With those gray eyes of the sea
    Full of space and the shadows of birds’ wings
    And the terror of known depths of human tragedy;
    You are wide-eyed now
    Looking into the dark with me,
    Wondering about the night.

    I cannot believe that it is only my own hand upon my heart
    And that we are separated;
    I cannot understand the use of my own fingers
    Or the beating of my own pulse;
    And I take my hand away
    And lie alone in the dark
    And suffer.



          THE RAILROAD STATION


    A station is a place of miracle:
    So many trains passing and repassing,
    So many thoughts coming and going,
    So many greetings and farewells!
    Any surprise might happen there:
    God come and go,
    Street cries turn to stars,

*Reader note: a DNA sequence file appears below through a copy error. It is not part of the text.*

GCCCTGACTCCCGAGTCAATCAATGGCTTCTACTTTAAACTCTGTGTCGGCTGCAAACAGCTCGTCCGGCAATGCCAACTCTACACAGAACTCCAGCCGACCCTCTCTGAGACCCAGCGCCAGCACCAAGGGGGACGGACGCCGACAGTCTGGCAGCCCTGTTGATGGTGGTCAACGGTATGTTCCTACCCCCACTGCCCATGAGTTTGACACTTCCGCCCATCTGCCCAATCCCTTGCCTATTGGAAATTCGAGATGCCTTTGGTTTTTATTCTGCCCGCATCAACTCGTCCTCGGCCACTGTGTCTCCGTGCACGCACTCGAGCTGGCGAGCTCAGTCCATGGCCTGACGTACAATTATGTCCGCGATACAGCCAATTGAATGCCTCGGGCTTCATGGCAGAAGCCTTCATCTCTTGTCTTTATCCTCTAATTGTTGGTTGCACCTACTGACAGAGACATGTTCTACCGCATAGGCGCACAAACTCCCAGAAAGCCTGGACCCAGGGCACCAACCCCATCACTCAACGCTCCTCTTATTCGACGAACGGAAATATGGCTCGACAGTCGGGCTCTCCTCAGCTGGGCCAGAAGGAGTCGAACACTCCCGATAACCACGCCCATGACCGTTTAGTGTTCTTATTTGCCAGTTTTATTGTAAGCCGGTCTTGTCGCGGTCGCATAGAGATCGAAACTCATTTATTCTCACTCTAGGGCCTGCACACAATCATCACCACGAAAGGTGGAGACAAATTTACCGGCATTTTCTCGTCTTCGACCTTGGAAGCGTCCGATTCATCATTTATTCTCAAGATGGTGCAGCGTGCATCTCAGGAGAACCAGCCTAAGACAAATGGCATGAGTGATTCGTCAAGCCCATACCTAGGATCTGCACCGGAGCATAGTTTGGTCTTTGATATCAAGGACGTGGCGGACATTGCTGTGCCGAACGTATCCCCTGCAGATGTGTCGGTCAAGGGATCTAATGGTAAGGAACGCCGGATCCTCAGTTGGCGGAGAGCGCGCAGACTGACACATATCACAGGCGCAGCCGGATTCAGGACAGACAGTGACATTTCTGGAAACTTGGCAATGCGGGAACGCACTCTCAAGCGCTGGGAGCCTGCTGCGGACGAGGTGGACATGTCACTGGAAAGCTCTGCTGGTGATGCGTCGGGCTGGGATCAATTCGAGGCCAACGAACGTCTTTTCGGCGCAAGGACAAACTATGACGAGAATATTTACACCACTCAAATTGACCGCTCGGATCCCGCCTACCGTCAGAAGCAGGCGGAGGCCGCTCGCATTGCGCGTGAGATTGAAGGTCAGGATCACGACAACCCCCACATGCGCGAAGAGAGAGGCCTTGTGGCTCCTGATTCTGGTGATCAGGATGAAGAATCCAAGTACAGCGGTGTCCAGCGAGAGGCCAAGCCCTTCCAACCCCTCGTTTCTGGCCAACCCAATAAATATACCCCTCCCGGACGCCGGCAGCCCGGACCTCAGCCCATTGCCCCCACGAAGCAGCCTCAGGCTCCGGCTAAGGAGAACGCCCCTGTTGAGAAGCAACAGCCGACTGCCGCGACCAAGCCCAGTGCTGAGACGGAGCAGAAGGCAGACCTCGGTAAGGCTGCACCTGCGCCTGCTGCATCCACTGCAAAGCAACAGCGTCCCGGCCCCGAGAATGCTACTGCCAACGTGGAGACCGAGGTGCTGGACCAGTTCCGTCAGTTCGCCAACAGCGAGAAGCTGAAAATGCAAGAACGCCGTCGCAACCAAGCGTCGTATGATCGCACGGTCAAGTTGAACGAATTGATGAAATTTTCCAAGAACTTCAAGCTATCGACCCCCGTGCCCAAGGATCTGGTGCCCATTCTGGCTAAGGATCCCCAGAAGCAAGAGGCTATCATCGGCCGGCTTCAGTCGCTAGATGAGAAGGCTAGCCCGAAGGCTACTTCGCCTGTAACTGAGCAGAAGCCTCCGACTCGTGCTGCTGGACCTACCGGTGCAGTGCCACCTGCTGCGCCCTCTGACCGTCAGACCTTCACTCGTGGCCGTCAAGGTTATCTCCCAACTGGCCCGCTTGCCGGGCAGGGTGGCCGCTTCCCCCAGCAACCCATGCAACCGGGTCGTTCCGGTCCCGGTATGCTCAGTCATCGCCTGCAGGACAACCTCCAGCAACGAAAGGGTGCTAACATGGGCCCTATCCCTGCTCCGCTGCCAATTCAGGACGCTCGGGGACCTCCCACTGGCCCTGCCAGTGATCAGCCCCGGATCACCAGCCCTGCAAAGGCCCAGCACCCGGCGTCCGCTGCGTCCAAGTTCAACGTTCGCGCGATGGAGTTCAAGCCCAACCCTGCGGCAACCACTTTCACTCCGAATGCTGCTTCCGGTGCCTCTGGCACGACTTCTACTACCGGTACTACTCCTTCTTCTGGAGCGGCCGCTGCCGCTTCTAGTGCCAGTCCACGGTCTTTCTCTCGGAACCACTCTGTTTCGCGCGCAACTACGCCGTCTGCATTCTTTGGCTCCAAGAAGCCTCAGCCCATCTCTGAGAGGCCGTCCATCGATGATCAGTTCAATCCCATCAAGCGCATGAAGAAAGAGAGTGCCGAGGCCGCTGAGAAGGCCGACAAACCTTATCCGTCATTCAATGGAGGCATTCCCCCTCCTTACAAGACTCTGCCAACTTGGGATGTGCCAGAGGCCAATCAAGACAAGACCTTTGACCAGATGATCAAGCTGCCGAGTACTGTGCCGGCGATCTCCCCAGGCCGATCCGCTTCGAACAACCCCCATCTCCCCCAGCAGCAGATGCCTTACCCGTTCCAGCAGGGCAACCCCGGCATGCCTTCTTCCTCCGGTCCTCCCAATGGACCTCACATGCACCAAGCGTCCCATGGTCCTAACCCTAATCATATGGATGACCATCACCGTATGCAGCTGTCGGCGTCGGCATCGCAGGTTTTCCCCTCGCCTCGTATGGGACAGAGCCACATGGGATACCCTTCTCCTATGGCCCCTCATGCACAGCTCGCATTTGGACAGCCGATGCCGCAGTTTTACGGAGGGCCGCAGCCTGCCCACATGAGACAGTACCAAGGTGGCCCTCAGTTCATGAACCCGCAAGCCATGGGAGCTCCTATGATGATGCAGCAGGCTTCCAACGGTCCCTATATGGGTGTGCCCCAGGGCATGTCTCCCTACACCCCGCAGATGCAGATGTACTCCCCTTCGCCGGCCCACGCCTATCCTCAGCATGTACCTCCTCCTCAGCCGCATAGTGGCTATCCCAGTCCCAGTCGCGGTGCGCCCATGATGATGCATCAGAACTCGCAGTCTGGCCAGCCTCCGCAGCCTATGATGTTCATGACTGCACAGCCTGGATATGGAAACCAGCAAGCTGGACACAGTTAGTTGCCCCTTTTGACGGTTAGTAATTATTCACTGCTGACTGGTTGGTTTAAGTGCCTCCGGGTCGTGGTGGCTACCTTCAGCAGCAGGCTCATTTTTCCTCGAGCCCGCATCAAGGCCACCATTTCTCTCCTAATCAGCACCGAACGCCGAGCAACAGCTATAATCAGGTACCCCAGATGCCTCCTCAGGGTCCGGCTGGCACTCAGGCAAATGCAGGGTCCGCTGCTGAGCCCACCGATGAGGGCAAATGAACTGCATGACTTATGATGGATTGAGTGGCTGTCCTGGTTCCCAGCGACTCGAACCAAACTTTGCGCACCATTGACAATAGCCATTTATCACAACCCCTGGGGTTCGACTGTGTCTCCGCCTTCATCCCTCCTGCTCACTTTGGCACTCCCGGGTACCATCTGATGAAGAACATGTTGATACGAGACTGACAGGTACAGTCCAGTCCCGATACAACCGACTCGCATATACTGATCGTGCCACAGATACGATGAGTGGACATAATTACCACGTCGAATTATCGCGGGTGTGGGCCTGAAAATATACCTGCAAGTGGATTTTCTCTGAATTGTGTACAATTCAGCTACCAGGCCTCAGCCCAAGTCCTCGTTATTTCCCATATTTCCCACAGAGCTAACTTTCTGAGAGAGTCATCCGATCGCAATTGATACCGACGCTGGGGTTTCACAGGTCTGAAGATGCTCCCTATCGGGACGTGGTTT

Dust of blown rubbish whirl to aureole!
    Thus, in such a place,
    Love met me once.
    That day the shining tracks seemed leaping toward eternity,
    And we heard the street cries sing like stars,
    And we saw God come and go
    And the dust upon our hair was gold!
    Now, blinded, I look past all I see:
    It might happen,
    Love might be there again!
    It’s not that I think a railroad station heaven.
    Who does!
    Yet so many greetings and farewells,--
    Anything might happen!
    Have you not felt that way,
    And, bewildered, watched;
    And, longing, waited?



          BUBBLES


    How shall I link my thought to yours
    Through hours that whirl to dust!
    Fling me some word will keep me close to you,
    If but a rainbow bubble like our breath,